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Towards using microstate-neurofeedback for the treatment of psychotic symptoms in schizophrenia. A feasibility study in healthy participants


Diaz Hernandez, Laura; Rieger, Kathryn; Baenninger, Anja; Brandeis, Daniel; Koenig, Thomas (2016). Towards using microstate-neurofeedback for the treatment of psychotic symptoms in schizophrenia. A feasibility study in healthy participants. Brain Topography, 29(2):308-321.

Abstract

Spontaneous EEG signal can be parsed into sub-second periods of stable functional states (microstates) that assumingly correspond to brief large scale synchronization events. In schizophrenia, a specific class of microstate (class "D") has been found to be shorter than in healthy controls and to be correlated with positive symptoms. To explore potential new treatment options in schizophrenia, we tested in healthy controls if neurofeedback training to self-regulate microstate D presence is feasible and what learning patterns are observed. Twenty subjects underwent EEG-neurofeedback training to up-regulate microstate D presence. The protocol included 20 training sessions, consisting of baseline trials (resting state), regulation trials with auditory feedback contingent on microstate D presence, and a transfer trial. Response to neurofeedback was assessed with mixed effects modelling. All participants increased the percentage of time spent producing microstate D in at least one of the three conditions (p < 0.05). Significant between-subjects across-sessions results showed an increase of 0.42 % of time spent producing microstate D in baseline (reflecting a sustained change in the resting state), 1.93 % of increase during regulation and 1.83 % during transfer. Within-session analysis (performed in baseline and regulation trials only) showed a significant 1.65 % increase in baseline and 0.53 % increase in regulation. These values are in a range that is expected to have an impact upon psychotic experiences. Additionally, we found a negative correlation between alpha power and microstate D contribution during neurofeedback training. Given that microstate D has been related to attentional processes, this result provides further evidence that the training was to some degree specific for the attentional network. We conclude that microstate-neurofeedback training proved feasible in healthy subjects. The implementation of the same protocol in schizophrenia patients may promote skills useful to reduce positive symptoms by means of EEG-neurofeedback.

Abstract

Spontaneous EEG signal can be parsed into sub-second periods of stable functional states (microstates) that assumingly correspond to brief large scale synchronization events. In schizophrenia, a specific class of microstate (class "D") has been found to be shorter than in healthy controls and to be correlated with positive symptoms. To explore potential new treatment options in schizophrenia, we tested in healthy controls if neurofeedback training to self-regulate microstate D presence is feasible and what learning patterns are observed. Twenty subjects underwent EEG-neurofeedback training to up-regulate microstate D presence. The protocol included 20 training sessions, consisting of baseline trials (resting state), regulation trials with auditory feedback contingent on microstate D presence, and a transfer trial. Response to neurofeedback was assessed with mixed effects modelling. All participants increased the percentage of time spent producing microstate D in at least one of the three conditions (p < 0.05). Significant between-subjects across-sessions results showed an increase of 0.42 % of time spent producing microstate D in baseline (reflecting a sustained change in the resting state), 1.93 % of increase during regulation and 1.83 % during transfer. Within-session analysis (performed in baseline and regulation trials only) showed a significant 1.65 % increase in baseline and 0.53 % increase in regulation. These values are in a range that is expected to have an impact upon psychotic experiences. Additionally, we found a negative correlation between alpha power and microstate D contribution during neurofeedback training. Given that microstate D has been related to attentional processes, this result provides further evidence that the training was to some degree specific for the attentional network. We conclude that microstate-neurofeedback training proved feasible in healthy subjects. The implementation of the same protocol in schizophrenia patients may promote skills useful to reduce positive symptoms by means of EEG-neurofeedback.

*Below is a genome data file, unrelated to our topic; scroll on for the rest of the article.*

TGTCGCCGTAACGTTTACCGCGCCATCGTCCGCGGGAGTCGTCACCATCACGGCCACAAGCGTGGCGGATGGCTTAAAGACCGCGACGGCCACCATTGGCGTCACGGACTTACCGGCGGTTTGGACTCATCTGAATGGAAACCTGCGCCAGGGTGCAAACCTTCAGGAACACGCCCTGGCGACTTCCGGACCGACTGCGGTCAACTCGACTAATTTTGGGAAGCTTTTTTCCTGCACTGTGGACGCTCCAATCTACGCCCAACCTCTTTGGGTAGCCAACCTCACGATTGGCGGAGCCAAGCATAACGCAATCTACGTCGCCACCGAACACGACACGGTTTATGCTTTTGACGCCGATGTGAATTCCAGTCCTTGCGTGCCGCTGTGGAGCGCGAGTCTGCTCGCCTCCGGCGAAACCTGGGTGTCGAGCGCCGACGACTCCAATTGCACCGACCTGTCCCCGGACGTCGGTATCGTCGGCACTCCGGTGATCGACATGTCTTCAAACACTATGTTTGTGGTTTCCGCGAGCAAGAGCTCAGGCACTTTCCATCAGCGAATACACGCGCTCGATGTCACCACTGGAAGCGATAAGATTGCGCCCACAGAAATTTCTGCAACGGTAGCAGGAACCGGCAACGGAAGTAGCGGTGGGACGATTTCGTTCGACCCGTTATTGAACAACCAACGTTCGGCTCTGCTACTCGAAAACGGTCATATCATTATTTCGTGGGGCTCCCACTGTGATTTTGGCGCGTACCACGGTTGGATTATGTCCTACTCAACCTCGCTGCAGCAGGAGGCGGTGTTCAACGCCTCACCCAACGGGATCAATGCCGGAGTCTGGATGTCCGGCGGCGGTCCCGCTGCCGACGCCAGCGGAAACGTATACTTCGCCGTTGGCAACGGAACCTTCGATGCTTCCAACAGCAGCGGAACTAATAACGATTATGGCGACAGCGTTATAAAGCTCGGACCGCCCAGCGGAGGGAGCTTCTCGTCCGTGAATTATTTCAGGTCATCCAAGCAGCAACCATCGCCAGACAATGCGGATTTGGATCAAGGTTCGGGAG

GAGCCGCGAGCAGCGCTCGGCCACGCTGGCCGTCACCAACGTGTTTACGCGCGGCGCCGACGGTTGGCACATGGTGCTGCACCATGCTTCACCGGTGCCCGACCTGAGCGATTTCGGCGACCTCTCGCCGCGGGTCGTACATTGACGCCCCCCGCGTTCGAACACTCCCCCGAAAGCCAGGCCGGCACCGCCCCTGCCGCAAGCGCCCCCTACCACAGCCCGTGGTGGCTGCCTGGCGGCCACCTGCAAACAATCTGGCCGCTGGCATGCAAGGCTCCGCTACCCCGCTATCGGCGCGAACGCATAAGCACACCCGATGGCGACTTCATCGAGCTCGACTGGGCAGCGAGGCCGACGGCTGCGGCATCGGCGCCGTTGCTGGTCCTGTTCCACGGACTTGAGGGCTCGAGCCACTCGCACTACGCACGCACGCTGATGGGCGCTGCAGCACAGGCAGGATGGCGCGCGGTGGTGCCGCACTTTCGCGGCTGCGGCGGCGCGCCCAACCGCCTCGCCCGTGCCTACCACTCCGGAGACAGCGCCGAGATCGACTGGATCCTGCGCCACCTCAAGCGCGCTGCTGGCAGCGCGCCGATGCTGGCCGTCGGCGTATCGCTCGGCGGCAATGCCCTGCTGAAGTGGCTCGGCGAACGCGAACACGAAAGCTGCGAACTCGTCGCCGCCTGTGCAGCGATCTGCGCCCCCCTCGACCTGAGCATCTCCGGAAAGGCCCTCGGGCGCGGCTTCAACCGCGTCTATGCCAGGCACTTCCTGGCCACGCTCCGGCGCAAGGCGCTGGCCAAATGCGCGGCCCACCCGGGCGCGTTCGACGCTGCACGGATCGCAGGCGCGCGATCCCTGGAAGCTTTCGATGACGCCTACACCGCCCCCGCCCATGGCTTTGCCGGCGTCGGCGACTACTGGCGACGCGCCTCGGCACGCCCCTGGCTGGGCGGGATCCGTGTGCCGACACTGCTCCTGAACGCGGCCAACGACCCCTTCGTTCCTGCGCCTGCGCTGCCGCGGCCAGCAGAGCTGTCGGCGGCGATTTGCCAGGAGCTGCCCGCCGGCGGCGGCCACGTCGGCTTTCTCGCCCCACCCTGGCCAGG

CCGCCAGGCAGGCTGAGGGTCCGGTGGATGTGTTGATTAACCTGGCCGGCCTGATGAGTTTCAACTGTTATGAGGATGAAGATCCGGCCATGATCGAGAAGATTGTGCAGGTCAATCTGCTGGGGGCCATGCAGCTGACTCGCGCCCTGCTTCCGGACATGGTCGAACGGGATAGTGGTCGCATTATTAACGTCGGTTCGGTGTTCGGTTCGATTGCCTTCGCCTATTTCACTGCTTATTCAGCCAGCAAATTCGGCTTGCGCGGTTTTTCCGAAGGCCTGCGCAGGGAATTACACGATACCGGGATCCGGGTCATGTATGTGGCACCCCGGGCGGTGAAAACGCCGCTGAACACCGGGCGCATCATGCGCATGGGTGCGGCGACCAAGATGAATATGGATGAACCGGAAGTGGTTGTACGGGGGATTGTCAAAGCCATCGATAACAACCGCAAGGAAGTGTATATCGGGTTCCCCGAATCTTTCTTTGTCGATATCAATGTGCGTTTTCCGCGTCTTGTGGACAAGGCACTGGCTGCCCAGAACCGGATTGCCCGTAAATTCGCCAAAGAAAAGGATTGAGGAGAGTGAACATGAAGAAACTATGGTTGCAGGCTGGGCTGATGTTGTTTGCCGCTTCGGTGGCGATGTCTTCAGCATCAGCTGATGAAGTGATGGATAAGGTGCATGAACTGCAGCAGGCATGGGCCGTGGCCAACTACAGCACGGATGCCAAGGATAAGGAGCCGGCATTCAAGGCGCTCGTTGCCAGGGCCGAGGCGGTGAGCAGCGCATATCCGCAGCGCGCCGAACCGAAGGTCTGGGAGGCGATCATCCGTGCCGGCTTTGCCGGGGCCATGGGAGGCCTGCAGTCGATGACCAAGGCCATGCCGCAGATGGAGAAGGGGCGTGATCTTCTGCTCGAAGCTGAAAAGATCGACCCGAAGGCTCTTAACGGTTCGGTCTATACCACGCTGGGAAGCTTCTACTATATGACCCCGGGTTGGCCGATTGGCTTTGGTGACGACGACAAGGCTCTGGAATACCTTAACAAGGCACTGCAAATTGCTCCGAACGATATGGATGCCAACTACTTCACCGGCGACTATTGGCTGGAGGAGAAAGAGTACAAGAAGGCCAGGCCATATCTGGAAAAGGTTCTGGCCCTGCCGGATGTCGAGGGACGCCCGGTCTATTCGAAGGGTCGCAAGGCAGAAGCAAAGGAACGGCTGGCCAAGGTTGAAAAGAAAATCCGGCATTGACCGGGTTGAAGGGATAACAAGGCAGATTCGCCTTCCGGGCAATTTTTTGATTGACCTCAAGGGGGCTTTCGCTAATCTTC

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Additional indexing

Item Type:Journal Article, refereed, original work
Communities & Collections:04 Faculty of Medicine > Psychiatric University Hospital Zurich > Center for Child and Adolescent Psychiatry
04 Faculty of Medicine > Neuroscience Center Zurich
04 Faculty of Medicine > Center for Integrative Human Physiology
Dewey Decimal Classification:610 Medicine & health
Language:English
Date:2016
Deposited On:04 Feb 2016 15:25
Last Modified:05 Apr 2016 20:01
Publisher:Springer
ISSN:0896-0267
Publisher DOI:https://doi.org/10.1007/s10548-015-0460-4
PubMed ID:26582260

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